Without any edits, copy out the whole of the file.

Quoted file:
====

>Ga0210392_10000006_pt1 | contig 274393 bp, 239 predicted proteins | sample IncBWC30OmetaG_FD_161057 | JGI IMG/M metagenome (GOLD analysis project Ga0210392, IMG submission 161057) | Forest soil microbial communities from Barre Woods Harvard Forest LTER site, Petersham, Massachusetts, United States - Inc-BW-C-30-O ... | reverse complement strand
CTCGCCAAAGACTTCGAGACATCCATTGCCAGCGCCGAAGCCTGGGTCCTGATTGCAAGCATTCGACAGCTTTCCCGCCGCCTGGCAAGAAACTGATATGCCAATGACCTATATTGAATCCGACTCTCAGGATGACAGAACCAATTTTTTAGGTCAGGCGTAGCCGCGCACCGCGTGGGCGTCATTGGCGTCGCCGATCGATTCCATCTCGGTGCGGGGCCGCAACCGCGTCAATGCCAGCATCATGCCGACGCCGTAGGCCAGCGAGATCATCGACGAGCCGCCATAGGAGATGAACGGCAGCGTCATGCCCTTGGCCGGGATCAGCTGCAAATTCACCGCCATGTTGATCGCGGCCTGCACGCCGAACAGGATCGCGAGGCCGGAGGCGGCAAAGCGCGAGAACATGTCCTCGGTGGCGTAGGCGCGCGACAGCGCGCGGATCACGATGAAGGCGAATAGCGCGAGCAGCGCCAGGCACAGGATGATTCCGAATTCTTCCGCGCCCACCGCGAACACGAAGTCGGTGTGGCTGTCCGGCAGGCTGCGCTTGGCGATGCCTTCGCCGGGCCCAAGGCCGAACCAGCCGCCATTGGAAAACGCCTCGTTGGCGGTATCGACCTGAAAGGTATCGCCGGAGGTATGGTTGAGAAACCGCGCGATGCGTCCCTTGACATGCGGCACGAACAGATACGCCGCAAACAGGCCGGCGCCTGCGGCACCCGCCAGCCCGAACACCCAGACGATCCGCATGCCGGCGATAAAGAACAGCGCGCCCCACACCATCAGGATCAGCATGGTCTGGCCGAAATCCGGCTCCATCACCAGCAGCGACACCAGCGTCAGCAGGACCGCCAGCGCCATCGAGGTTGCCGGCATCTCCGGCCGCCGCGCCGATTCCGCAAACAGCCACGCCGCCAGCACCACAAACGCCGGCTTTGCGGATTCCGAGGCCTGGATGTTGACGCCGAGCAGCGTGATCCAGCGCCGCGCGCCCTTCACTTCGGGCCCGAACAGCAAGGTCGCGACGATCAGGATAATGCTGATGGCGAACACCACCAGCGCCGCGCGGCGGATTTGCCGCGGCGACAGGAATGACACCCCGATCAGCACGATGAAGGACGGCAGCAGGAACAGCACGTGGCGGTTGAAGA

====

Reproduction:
>Ga0210392_10000006_pt1 | contig 274393 bp, 239 predicted proteins | sample IncBWC30OmetaG_FD_161057 | JGI IMG/M metagenome (GOLD analysis project Ga0210392, IMG submission 161057) | Forest soil microbial communities from Barre Woods Harvard Forest LTER site, Petersham, Massachusetts, United States - Inc-BW-C-30-O ... | reverse complement strand
CTCGCCAAAGACTTCGAGACATCCATTGCCAGCGCCGAAGCCTGGGTCCTGATTGCAAGCATTCGACAGCTTTCCCGCCGCCTGGCAAGAAACTGATATGCCAATGACCTATATTGAATCCGACTCTCAGGATGACAGAACCAATTTTTTAGGTCAGGCGTAGCCGCGCACCGCGTGGGCGTCATTGGCGTCGCCGATCGATTCCATCTCGGTGCGGGGCCGCAACCGCGTCAATGCCAGCATCATGCCGACGCCGTAGGCCAGCGAGATCATCGACGAGCCGCCATAGGAGATGAACGGCAGCGTCATGCCCTTGGCCGGGATCAGCTGCAAATTCACCGCCATGTTGATCGCGGCCTGCACGCCGAACAGGATCGCGAGGCCGGAGGCGGCAAAGCGCGAGAACATGTCCTCGGTGGCGTAGGCGCGCGACAGCGCGCGGATCACGATGAAGGCGAATAGCGCGAGCAGCGCCAGGCACAGGATGATTCCGAATTCTTCCGCGCCCACCGCGAACACGAAGTCGGTGTGGCTGTCCGGCAGGCTGCGCTTGGCGATGCCTTCGCCGGGCCCAAGGCCGAACCAGCCGCCATTGGAAAACGCCTCGTTGGCGGTATCGACCTGAAAGGTATCGCCGGAGGTATGGTTGAGAAACCGCGCGATGCGTCCCTTGACATGCGGCACGAACAGATACGCCGCAAACAGGCCGGCGCCTGCGGCACCCGCCAGCCCGAACACCCAGACGATCCGCATGCCGGCGATAAAGAACAGCGCGCCCCACACCATCAGGATCAGCATGGTCTGGCCGAAATCCGGCTCCATCACCAGCAGCGACACCAGCGTCAGCAGGACCGCCAGCGCCATCGAGGTTGCCGGCATCTCCGGCCGCCGCGCCGATTCCGCAAACAGCCACGCCGCCAGCACCACAAACGCCGGCTTTGCGGATTCCGAGGCCTGGATGTTGACGCCGAGCAGCGTGATCCAGCGCCGCGCGCCCTTCACTTCGGGCCCGAACAGCAAGGTCGCGACGATCAGGATAATGCTGATGGCGAACACCACCAGCGCCGCGCGGCGGATTTGCCGCGGCGACAGGAATGACACCCCGATCAGCACGATGAAGGACGGCAGCAGGAACAGCACGTGGCGGTTGAAGA